Do You Need To Replace Your Customer Testimonials?

By | Internet Lawyer, Website Lawyer | No Comments

Just because you received a great customer testimonial doesn’t mean you should be using it forever to promote your business.

Sometimes a testimonial becomes stale because circumstances have changed.

For example, the claims the customer made in the testimonial are no longer true.

Or the product/service you sold the customer is no longer effective because of new technology or some other intervening factor.

Now if a testimonial becomes stale, it could become a fraudulent or deceptive marketing practice to continue using it.

So, what’s the solution?

Review your customer testimonials at least once a year to see if they’re still fresh or have gotten stale.

If there is something wrong, the first thing to decide is whether the testimonial can be salvaged by updating it.

Of course, if this is the case, contact the customer and ask them to modify the testimonial so that it’s accurate today.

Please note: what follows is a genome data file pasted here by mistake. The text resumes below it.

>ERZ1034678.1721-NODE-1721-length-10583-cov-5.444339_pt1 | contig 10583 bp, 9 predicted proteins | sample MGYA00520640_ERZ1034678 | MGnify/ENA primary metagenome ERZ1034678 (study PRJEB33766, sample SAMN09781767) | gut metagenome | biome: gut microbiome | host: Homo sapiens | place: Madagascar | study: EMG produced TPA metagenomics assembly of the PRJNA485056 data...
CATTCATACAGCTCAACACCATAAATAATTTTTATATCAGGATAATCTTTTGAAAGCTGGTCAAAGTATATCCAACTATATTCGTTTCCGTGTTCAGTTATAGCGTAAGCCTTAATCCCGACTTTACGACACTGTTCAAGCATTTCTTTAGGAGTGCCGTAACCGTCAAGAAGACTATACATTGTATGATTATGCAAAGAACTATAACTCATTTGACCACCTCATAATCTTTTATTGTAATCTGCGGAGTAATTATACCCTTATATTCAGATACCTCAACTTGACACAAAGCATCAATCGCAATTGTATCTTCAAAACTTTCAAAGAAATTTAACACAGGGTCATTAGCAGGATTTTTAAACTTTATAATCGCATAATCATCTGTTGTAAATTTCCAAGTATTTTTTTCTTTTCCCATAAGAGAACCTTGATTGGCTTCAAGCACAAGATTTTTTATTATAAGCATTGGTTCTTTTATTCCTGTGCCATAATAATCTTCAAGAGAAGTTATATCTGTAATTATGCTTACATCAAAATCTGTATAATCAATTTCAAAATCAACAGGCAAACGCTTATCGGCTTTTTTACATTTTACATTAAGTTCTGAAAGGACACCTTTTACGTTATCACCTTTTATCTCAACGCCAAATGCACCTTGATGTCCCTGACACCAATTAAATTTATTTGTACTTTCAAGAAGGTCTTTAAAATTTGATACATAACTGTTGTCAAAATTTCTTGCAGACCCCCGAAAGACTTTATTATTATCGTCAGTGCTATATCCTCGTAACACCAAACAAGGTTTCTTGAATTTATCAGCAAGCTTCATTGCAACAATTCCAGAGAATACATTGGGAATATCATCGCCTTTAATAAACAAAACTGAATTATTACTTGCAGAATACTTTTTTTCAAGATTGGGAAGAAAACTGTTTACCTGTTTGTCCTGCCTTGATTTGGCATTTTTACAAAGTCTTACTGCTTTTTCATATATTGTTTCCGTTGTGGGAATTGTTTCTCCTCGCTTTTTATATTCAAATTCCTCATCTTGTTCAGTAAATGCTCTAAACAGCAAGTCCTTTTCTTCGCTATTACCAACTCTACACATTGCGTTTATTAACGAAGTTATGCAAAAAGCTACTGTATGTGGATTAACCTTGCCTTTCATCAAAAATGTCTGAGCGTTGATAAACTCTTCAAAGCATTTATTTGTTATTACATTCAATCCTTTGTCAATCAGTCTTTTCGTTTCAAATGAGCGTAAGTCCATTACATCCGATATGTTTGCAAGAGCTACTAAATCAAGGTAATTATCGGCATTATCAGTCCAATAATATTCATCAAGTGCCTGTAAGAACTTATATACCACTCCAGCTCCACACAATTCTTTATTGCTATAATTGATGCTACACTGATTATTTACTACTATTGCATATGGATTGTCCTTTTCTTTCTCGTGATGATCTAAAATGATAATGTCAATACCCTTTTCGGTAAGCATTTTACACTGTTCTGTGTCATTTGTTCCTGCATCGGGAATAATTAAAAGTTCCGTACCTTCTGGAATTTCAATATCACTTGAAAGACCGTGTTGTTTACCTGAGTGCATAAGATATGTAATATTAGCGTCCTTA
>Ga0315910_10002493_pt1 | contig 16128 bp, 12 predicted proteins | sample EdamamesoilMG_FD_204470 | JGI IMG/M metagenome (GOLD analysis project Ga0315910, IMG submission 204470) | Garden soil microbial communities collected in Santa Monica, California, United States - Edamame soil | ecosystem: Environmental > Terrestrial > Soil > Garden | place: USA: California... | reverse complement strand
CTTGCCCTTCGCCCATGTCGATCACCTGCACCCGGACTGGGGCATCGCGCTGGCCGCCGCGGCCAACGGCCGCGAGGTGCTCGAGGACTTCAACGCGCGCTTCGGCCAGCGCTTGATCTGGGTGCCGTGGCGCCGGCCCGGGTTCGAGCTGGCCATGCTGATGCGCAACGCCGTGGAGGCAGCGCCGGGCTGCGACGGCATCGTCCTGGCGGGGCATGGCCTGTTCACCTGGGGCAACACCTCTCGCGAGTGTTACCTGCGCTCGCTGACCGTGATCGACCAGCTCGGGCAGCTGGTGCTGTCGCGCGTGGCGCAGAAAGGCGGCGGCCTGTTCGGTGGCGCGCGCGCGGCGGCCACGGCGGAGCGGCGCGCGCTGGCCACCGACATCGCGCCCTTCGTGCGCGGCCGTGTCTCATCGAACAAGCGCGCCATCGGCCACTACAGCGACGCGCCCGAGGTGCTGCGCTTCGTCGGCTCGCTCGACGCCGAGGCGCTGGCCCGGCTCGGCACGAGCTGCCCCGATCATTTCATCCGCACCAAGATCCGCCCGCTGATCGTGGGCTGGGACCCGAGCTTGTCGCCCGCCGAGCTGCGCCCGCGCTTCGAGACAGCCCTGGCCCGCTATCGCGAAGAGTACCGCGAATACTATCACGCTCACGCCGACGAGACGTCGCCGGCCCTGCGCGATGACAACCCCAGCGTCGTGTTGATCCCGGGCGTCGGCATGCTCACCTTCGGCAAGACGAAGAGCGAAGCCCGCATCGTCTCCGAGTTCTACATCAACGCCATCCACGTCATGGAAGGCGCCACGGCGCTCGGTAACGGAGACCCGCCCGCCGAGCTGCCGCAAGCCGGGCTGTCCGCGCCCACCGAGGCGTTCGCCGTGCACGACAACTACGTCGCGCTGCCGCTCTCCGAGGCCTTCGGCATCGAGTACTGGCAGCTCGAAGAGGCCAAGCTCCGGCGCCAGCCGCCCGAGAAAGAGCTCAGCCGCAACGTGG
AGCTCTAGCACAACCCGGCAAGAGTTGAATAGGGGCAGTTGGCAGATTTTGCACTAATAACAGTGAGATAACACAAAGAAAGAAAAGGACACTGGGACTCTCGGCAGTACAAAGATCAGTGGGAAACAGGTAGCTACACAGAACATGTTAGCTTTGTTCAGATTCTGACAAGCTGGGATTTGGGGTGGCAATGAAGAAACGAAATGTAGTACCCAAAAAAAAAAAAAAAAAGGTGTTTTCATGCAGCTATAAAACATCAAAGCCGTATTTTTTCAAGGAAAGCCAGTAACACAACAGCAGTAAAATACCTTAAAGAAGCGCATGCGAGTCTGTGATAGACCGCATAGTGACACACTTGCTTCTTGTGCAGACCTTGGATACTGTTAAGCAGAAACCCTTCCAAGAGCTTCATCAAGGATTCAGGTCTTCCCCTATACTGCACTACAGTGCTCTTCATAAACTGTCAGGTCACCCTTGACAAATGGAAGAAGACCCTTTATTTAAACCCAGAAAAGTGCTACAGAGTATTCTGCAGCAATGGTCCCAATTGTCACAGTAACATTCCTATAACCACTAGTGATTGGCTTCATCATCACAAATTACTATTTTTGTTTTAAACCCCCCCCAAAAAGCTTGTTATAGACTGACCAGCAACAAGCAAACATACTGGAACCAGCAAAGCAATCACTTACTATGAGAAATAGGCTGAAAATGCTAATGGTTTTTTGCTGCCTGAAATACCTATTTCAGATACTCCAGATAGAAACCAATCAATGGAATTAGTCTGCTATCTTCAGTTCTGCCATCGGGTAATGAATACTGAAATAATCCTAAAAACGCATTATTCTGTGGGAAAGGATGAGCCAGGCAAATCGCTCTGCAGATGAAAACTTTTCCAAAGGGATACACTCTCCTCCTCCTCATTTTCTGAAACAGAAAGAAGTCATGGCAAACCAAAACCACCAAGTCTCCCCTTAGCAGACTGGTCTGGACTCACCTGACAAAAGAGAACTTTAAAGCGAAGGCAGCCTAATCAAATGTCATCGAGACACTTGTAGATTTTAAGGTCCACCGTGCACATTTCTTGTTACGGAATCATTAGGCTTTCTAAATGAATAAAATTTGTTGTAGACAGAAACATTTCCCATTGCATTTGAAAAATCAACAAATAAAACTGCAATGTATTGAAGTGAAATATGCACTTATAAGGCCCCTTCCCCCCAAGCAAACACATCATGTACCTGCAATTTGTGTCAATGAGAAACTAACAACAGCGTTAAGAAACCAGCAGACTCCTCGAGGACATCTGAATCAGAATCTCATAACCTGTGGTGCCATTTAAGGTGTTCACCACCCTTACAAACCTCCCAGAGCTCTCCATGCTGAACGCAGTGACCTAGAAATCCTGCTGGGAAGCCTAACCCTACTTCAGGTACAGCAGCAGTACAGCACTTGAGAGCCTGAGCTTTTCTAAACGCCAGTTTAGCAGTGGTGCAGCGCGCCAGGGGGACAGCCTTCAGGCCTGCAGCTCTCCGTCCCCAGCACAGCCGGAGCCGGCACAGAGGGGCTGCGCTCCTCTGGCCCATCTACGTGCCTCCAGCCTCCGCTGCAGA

Naturally, if you can’t salvage the testimonial, you’ll want to get rid of it. If feasible, request that the customer provide a new testimonial and explain why it’s necessary to replace the old one.

Customer testimonials is just one of many issues analyzed by Internet Business Lawyer Mike Young when he performs a website legal compliance review to help protect clients from civil lawsuits and government investigations.

Is Your Website Refund Policy Deceptive?

By | Website Lawyer, Website Legal Documents | No Comments

When you sell goods or services online, it’s important to have a website refund policy. And it needs to be accurate to avoid claims you’re engaging in false or deceptive marketing practices.

Because you don’t want the government coming after you, lawsuits from unhappy customers, or negative Google/Yelp reviews of your business.

What if you have a “no refunds” policy? Assuming it’s legal (some states have a “buyer’s remorse” mandatory refund period for certain purchases), then that should be clearly disclosed too so that prospective customers don’t find out after buying that it’s too late to get their money back.

Now if you do have a website refund policy, make sure that there are no hidden “gotchas.”